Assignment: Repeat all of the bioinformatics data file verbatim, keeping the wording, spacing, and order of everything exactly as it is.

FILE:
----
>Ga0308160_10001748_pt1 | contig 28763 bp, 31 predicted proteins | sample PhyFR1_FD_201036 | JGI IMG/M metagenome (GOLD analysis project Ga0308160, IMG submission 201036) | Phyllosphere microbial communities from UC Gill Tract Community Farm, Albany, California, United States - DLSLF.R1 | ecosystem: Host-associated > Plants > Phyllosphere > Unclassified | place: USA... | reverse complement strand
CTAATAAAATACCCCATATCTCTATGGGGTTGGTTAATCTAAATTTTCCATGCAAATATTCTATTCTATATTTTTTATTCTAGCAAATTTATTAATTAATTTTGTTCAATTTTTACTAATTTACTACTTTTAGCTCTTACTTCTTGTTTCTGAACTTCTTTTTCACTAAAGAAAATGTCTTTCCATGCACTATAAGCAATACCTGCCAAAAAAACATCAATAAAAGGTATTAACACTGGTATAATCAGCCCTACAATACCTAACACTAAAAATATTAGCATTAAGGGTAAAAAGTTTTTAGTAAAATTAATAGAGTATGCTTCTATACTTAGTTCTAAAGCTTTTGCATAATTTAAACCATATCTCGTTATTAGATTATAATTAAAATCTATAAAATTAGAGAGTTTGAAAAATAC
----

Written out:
>Ga0308160_10001748_pt1 | contig 28763 bp, 31 predicted proteins | sample PhyFR1_FD_201036 | JGI IMG/M metagenome (GOLD analysis project Ga0308160, IMG submission 201036) | Phyllosphere microbial communities from UC Gill Tract Community Farm, Albany, California, United States - DLSLF.R1 | ecosystem: Host-associated > Plants > Phyllosphere > Unclassified | place: USA... | reverse complement strand
CTAATAAAATACCCCATATCTCTATGGGGTTGGTTAATCTAAATTTTCCATGCAAATATTCTATTCTATATTTTTTATTCTAGCAAATTTATTAATTAATTTTGTTCAATTTTTACTAATTTACTACTTTTAGCTCTTACTTCTTGTTTCTGAACTTCTTTTTCACTAAAGAAAATGTCTTTCCATGCACTATAAGCAATACCTGCCAAAAAAACATCAATAAAAGGTATTAACACTGGTATAATCAGCCCTACAATACCTAACACTAAAAATATTAGCATTAAGGGTAAAAAGTTTTTAGTAAAATTAATAGAGTATGCTTCTATACTTAGTTCTAAAGCTTTTGCATAATTTAAACCATATCTCGTTATTAGATTATAATTAAAATCTATAAAATTAGAGAGTTTGAAAAATAC